Those close to Arnold during his late age would say he held contempt towards his brother but overall began to accept that he’d remain as he was. Life would seemingly stagnate for Arnold after this point, until the age of 55, when his older brother died. His father however, was still the Chancellor and so Arnold once again had to wait for greatness having moved on step closer. Unfortunately over the next few years, his mind began to degrade. He claimed that he struggled to recall basic ideas he once had of how he’d rule in the office and the grand changes he once planned to make. By the age of 60, his mental issues were joined by physical ailments and maladies that forced him to bed more and more. At the age of 70, he was weak and unable to see his father at all due to their similar conditions. Then, on March 29th 205 AC, Vladimir Kade died peacefully in his sleep. Arnold was appointed Chancellor but a scant 20 hours after his father, he passed away as well. The Imperial Court was said to have been flustered by the two deaths, but were secure in the knowledge that his son Alexander the Giant would ascend to the position. Arnold Kade himself would come to be known with a sardonic nickname; “the One-Day Chancellor.”
Arnold was said to have been envious and grudge-bearing, but industrious in his work as well as competent. Ultimately, his ambitions and hatred festered and made a fool of him, but he wasn’t driven by intrigue and plots, as much as it seemed to the public. Arnold did not make many public appearances, especially during his later life, but he still managed to attend events around the Empire and often raised and rallied support for his father and the Emperor throughout his life, showing hints of loyalty and respect for his father, and devout eagerness to serve the Emperor.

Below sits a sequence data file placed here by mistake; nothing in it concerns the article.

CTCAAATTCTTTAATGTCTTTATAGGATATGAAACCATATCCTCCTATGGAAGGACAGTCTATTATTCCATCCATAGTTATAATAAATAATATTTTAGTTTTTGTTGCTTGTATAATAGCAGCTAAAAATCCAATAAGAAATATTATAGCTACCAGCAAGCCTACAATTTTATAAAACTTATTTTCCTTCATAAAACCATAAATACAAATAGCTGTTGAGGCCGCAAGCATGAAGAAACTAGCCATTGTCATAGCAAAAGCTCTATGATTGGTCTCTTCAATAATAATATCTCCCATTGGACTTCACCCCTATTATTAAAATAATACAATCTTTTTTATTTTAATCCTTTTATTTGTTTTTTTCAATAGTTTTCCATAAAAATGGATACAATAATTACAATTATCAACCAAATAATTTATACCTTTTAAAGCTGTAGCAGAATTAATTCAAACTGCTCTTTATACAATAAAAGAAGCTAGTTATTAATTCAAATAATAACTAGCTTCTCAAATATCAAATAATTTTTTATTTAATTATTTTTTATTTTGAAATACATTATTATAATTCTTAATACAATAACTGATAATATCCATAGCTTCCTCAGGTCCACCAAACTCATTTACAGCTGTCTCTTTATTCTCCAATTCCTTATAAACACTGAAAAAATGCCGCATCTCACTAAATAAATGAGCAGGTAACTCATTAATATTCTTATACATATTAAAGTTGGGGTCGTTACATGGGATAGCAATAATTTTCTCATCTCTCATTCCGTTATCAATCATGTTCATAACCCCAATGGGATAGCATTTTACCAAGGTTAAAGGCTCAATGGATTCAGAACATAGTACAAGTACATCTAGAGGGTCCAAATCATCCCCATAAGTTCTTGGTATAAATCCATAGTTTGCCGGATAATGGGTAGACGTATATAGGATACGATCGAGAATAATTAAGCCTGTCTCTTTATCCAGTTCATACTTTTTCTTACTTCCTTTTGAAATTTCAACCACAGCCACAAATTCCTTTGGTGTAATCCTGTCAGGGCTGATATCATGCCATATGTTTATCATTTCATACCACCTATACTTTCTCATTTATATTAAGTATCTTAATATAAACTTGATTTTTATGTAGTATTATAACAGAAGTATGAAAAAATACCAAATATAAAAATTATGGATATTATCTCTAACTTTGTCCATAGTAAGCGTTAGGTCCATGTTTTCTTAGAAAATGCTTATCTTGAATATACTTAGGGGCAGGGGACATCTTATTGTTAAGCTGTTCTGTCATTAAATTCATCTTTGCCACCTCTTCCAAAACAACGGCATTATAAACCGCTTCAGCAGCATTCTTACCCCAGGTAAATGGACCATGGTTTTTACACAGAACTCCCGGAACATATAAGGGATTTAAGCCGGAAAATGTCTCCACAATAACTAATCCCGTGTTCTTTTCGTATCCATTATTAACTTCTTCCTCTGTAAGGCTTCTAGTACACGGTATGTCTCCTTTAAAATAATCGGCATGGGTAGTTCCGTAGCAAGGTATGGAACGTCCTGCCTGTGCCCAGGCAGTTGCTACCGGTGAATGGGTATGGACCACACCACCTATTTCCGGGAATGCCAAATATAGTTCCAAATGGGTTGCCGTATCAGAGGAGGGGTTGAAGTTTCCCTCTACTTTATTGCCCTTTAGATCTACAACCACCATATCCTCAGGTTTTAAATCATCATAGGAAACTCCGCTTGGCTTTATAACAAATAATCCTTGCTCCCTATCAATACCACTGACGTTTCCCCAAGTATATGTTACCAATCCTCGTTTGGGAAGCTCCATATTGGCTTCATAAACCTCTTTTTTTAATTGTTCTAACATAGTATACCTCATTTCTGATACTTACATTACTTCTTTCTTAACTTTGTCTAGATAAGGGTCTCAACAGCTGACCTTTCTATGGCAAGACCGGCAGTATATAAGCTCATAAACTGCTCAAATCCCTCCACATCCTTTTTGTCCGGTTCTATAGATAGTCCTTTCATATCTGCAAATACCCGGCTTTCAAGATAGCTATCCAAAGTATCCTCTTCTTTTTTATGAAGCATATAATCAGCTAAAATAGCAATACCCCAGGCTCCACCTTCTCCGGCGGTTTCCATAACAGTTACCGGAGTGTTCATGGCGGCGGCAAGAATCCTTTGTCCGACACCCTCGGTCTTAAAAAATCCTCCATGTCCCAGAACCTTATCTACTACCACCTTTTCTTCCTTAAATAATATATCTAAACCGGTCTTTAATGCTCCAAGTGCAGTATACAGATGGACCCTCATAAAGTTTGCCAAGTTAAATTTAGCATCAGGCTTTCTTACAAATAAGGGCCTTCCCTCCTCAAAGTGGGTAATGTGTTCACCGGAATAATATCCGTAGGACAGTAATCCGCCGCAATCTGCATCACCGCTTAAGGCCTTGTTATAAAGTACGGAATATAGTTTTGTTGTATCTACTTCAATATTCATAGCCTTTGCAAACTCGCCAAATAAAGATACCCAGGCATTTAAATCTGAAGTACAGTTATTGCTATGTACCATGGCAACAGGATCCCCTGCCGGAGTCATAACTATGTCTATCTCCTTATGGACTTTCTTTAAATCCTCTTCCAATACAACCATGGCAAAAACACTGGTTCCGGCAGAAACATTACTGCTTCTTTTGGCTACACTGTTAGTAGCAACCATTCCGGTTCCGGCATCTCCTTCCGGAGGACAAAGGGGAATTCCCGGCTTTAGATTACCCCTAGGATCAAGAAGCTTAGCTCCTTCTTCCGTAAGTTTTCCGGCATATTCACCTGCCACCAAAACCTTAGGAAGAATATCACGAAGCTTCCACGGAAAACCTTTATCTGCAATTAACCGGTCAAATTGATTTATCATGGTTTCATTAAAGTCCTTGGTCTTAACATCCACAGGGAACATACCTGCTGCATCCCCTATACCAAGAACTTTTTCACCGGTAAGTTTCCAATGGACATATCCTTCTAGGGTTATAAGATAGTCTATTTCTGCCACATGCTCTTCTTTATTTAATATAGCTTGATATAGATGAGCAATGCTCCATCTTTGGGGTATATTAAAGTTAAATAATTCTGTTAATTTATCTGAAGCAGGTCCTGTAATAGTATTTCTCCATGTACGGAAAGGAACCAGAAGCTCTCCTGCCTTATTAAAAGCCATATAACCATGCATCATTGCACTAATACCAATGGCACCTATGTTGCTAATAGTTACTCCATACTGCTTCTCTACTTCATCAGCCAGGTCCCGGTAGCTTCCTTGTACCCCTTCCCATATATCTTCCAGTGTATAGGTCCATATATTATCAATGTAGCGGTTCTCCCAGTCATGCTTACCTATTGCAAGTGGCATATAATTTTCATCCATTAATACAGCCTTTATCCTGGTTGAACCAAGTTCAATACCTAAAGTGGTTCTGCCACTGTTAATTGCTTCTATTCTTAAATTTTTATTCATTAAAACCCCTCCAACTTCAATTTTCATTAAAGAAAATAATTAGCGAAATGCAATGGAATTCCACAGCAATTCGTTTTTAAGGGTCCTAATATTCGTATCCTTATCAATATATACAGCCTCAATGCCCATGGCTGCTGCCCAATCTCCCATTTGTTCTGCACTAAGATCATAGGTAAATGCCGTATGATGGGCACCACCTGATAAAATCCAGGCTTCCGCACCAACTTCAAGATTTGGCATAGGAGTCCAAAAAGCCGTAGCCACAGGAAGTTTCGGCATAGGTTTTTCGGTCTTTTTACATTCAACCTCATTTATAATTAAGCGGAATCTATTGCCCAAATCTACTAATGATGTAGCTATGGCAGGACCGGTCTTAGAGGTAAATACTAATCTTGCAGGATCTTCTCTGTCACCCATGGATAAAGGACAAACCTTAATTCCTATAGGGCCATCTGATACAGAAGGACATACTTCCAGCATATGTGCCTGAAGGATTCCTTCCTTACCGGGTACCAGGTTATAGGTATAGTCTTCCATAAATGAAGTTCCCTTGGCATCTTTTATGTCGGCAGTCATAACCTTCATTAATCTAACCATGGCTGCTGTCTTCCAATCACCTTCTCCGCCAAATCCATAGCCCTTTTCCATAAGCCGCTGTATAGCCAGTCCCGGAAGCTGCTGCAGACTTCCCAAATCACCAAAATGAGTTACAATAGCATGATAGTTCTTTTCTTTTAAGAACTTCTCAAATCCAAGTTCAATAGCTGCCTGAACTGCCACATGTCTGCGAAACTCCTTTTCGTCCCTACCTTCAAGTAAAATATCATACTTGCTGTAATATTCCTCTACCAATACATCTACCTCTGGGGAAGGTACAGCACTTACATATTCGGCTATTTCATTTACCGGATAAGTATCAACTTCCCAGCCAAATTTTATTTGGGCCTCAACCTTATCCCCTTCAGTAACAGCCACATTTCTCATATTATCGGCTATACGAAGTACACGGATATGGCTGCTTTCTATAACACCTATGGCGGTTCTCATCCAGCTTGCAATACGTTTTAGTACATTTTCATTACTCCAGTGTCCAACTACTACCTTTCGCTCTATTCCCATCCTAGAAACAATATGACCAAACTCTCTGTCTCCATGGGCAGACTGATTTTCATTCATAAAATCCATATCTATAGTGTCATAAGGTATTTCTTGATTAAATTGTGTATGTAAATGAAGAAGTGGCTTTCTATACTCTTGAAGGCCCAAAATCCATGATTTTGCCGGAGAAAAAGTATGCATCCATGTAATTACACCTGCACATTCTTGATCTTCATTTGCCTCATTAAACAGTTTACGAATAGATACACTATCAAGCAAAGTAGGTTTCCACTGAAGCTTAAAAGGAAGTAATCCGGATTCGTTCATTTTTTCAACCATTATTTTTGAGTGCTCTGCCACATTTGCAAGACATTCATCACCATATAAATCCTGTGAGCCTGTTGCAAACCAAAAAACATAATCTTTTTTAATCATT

Arnold Kade’s legacy is ultimately being seen as continuing Vladimir Kade’s direct blood through the Kade family. Spending his life as an ambitious second son who tried to prove himself and discredit his older brother at every turn, when fate had finally called onto him for his ability, he was unfit to rule the office he prayed for at every turn. His legacy is comparably nothing when contrasting with his father, but some still see him as doing his duty for the good of House Kade; having produced for the family a good, strong heir. Unfortunately this also has its faults as some feel Arnold let Alexander have too much personal freedom and grow too involved in bad cultures not favorable to the Imperial Court.
Arnold had close relationships with most of the living Kade relatives at the time, but those closest to him for better or worse had been his father, Vladimir Kade, his elder brother, Alaric Kade and his wife, an Ithanian noblewoman named Félicienne de Lavernat, who he had wed to help secure some of his father’s conquered Ithanian territories. Their son, Alexander Kade, had been distant and often viewed his father as weak-willed, but in the end remained by his side during Arnold’s last few weeks.
- Alexander Kade is said to have understood Arnold’s senile mutterings and heard of numerous economic and financial changes his father intended to incorporate that would lead Regalia to a golden age. The truth of this is uncertain because the said financial plans failed horribly when put into place.
- Arnold’s smear campaign revolved around naming his elder brother Alaric an incompetent spender, glutton and hedonist. There is some evidence that this was all true, but likely exaggerated to great extents. His hopes were that if he proved he was more fit to rule, the Emperor might instead appoint him to the role of Chancellor.
- Some suggest Arnold was poisoned by parties desiring a younger Chancellor, not looking forward to the possibility that Arnold might live as long as his father and be just as “useless” in the end.